I checked mortality everyday since then, and they’re still alive! Looks like one hour at 40ºC should work for a heat shock.

Things I need to do before Monday:

  • Find a heater for the 100 L tanks
  • Figure out how many oysters to shock
  • Find a time to start heating the water before the day of the shock

The bigger question, however, is whether or not I’m going to do a heat shock at all! Because I have 45 oysters for each OA condition, and not all of those oysters will be fertile when I’m ready to spawn and the sex ratio of oysters can’t be predicted, I don’t want to use oysters I could have spawned with. I may apply a heat shock to some of the oysters that were kept on the ambient line continously, and then cross those with oysters from the OA treatment. Either way, I’m going to expose spat to both OA and heat shock conditions, so I’m still going to assess the effect of multiple stressors on the next generation.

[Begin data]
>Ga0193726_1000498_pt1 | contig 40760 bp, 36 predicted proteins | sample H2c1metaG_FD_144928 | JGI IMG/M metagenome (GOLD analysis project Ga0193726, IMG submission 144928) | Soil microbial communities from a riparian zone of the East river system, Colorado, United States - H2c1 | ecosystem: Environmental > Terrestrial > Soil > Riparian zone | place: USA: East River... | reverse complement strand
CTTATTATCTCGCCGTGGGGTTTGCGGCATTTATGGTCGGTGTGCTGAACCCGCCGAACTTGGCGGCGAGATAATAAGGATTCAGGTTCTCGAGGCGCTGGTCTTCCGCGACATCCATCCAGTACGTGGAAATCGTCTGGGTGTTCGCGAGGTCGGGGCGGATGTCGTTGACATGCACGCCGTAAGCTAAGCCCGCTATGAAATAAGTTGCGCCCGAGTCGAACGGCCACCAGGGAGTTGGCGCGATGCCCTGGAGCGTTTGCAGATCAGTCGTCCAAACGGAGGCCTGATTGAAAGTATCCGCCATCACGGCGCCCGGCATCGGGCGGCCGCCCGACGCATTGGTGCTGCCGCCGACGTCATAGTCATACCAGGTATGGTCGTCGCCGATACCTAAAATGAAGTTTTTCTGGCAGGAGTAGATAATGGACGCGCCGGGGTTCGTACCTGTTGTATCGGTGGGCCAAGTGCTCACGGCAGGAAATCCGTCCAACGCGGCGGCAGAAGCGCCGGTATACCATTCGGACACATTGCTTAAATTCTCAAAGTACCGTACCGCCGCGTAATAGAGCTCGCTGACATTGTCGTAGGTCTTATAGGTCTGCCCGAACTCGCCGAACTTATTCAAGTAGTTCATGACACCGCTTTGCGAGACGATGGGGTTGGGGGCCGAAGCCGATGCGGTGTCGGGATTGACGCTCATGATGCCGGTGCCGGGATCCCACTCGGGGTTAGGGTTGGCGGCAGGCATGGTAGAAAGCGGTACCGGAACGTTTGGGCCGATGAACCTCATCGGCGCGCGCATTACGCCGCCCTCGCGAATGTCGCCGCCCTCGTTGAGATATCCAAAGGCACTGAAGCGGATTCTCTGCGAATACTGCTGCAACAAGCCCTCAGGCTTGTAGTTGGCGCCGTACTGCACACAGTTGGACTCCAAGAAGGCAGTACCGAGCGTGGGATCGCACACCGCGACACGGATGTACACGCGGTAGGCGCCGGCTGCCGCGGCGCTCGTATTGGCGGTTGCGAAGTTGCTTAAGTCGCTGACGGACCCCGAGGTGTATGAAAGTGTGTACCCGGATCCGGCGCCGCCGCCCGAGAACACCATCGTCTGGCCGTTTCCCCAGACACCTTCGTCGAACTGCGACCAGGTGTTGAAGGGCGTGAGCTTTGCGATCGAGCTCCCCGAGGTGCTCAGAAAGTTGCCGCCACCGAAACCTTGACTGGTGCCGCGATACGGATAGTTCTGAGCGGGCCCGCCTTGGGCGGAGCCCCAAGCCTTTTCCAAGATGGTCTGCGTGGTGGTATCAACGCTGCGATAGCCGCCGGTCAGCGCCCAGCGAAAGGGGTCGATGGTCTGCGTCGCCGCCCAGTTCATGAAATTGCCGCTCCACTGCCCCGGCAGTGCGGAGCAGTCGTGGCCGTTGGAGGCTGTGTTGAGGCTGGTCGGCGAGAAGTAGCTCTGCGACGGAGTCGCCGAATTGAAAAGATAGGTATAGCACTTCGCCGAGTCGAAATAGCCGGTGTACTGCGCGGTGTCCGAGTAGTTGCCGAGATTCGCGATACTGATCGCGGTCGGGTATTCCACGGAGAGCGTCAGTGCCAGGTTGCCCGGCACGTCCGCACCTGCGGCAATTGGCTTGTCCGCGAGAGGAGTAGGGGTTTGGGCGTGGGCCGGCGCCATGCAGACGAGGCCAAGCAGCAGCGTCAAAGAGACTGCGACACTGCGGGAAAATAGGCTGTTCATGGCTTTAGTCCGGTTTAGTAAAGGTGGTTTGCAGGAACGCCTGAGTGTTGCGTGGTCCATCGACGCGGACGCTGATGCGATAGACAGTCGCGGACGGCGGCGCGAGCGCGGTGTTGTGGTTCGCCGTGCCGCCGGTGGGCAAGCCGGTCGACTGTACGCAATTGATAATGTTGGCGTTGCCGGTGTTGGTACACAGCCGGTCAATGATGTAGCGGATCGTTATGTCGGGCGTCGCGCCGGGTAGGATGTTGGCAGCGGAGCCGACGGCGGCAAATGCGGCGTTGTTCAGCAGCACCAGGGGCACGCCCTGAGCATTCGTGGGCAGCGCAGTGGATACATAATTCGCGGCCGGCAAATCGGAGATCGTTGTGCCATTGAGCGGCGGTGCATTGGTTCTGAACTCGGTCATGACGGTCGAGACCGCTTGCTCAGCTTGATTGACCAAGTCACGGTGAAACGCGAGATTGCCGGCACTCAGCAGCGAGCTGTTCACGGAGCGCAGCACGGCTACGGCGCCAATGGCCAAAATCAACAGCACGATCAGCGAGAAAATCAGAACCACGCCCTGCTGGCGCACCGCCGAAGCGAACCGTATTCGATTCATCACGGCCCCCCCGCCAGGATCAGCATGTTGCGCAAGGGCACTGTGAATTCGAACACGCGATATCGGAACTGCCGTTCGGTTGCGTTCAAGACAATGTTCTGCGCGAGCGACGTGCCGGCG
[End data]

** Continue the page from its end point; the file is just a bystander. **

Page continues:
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Sean’s Notebook: EpiTEome and Bismark revisited.

Steven found a new program for simultaneously finding transposable element insertion points as well as their methylation levels called epiTEome and asked me to see how applicable it was to our data. I read through some papers, and it looks like it should work, and give us some interesting information regarding CHH context methylation at transposable element insertion points. I’ve been trying to get it installed on my laptop, but some of the perl modules won’t install correctly. I’ll update this with a guide once it’s behaving properly.